Since he came to Cleveland at July's trading deadline, Lofton kept telling the fellows a home run was coming. He hit seven with the Rangers this season, and he maintained he was only missing these long balls by inches in Cleveland.
"He's been talking about just missing balls since he got here," Tribe first baseman Ryan Garko said.
But enough talk, his teammates said. Let's see some action.
"The guys, they've been ragging me for it," Lofton said.
Well, stop the ragging. On Monday night, for the first time since July 25, No. 7 left the park. And man, what a knack for timing this guy has.
Lofton continued his magical postseason return tour with the Tribe as he hit a two-run homer in the second inning to put the Indians ahead in their 4-2 victory over the Red Sox in Game 3 of the American League Championship Series.
The 40-year-old Lofton, who is hitting .308 in the playoffs and has answered seemingly every clutch call throughout the postseason, also became the seventh oldest player in history to homer in a postseason game.
"He's a big-game player. He likes the stage," manager Eric Wedge said. "It's important for people to understand just what it takes to be a big-game player. ... This is a guy who has a lot of experience in the postseason and understands how to slow himself down. He understands just what it takes to have the right heartbeat."
How exactly Lofton keeps the right heartbeat is a good question. The only link to the Tribe's glory days in the '90s, Lofton has consistently received the most piercing cheers during this postseason run.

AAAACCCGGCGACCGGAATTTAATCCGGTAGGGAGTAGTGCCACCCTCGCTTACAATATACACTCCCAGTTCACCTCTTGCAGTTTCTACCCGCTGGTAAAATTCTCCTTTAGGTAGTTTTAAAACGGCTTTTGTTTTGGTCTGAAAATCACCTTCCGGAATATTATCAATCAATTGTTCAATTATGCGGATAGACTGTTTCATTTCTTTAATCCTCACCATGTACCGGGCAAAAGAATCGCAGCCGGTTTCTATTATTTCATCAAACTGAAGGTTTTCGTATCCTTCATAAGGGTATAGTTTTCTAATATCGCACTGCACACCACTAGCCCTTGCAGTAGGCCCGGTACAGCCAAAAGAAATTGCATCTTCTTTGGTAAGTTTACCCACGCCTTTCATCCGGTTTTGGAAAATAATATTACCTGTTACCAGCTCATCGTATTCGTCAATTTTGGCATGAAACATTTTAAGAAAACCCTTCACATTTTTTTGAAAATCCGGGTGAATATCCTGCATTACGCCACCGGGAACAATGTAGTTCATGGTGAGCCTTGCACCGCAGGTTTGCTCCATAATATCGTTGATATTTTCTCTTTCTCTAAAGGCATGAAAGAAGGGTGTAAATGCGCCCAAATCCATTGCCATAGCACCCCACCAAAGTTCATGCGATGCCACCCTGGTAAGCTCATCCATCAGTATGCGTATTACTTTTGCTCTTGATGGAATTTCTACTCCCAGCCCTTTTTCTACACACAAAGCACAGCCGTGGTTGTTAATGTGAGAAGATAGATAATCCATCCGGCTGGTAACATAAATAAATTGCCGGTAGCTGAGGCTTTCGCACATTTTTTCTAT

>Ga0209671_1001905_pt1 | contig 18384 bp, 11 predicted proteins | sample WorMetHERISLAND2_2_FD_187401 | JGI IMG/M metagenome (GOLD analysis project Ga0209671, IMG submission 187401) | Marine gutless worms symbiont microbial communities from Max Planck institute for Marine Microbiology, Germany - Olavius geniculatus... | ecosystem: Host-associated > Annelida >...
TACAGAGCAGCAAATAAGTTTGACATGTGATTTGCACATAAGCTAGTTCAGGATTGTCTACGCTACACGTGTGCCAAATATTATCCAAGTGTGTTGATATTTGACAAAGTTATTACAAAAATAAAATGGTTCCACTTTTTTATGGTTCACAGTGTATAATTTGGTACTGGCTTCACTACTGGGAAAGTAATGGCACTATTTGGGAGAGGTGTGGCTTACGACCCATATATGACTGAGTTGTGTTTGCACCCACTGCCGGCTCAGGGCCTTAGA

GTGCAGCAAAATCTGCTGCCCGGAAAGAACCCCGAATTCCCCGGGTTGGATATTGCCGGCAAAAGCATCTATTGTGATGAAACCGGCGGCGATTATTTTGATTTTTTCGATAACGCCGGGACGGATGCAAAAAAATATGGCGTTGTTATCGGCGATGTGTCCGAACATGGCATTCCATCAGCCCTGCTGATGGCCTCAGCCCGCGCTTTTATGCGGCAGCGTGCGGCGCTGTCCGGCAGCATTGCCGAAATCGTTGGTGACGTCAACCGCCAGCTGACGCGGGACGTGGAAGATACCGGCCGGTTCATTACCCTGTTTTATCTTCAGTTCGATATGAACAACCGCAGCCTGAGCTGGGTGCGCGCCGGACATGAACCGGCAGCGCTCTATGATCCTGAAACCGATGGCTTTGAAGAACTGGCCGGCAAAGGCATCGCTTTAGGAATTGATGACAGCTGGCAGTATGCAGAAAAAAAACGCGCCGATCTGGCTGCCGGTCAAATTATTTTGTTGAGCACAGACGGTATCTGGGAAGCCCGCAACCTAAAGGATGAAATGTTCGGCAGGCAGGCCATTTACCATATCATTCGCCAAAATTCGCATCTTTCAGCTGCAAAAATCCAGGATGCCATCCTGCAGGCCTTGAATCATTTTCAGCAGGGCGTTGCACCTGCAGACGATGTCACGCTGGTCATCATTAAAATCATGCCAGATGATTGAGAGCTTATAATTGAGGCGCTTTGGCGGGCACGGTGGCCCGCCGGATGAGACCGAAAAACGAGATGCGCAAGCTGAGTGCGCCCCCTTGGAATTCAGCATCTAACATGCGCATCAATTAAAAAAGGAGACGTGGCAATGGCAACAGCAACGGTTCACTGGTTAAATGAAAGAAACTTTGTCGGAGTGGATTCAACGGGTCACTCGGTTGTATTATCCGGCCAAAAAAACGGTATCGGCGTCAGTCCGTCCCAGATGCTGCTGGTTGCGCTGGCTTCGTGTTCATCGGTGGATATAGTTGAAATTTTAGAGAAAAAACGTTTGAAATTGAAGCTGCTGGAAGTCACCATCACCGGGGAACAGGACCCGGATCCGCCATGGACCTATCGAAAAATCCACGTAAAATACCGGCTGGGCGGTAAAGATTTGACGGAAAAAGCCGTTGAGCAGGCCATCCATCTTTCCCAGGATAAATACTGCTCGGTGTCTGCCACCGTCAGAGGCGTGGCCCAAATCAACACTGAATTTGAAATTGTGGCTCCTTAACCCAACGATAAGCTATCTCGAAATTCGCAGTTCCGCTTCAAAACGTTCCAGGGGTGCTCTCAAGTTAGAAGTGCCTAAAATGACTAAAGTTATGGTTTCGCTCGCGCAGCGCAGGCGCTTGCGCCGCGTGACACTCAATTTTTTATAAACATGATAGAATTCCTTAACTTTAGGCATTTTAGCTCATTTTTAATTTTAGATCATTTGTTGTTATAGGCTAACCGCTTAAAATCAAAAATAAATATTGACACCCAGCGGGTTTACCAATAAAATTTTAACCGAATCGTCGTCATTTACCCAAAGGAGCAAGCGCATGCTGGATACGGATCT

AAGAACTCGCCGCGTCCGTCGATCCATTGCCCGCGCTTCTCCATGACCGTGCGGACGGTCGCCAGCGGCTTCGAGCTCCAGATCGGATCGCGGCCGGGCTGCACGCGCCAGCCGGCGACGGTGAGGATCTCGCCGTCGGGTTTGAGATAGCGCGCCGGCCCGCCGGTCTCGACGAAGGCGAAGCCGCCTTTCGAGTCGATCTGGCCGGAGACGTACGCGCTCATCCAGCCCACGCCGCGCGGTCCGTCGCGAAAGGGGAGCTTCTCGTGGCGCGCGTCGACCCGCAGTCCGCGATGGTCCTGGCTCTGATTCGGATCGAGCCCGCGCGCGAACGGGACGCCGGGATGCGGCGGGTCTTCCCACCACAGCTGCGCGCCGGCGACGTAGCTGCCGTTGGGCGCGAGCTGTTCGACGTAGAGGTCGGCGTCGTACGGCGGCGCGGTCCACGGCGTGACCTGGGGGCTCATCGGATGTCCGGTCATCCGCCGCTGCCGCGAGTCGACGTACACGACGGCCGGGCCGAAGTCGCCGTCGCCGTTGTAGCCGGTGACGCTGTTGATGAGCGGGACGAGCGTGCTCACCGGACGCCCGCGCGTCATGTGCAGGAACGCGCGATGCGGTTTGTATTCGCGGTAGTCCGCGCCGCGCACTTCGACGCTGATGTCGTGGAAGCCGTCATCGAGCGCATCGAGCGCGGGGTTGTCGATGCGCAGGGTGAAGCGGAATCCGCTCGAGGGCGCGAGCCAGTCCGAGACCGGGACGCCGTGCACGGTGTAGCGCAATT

And chants of "Kenny, Kenny" rocked the park as he strode to the plate in the bottom of the second inning.
Yet Lofton coolly stepped in, just "trying to be aggressive." And on Boston starter Daisuke Matsuzaka's first-pitch fastball, Lofton launched it just over the wall in right-center field.
Expectedly, the sellout crowd went wild. Yet the thing was, they never stopped. The fans, still standing, demanded a curtain call for nearly a minute after the blast. Finally, Lofton relented.
Quite an atmosphere to keep oneself "slowed down" in.
"I got lucky," he said, laughing.
So Lofton even foresaw that luck? Guess so, he said.
"I told Garko yesterday, 'I keep missing them, I don't know what's going on,'" Lofton said. "I said, 'One day, I'm going to square one up and it's going to go out.'"
Then he paused and smiled.
"It happened today."
David Briggs is an associate reporter for MLB.com. This story was not subject to the approval of Major League Baseball or its clubs.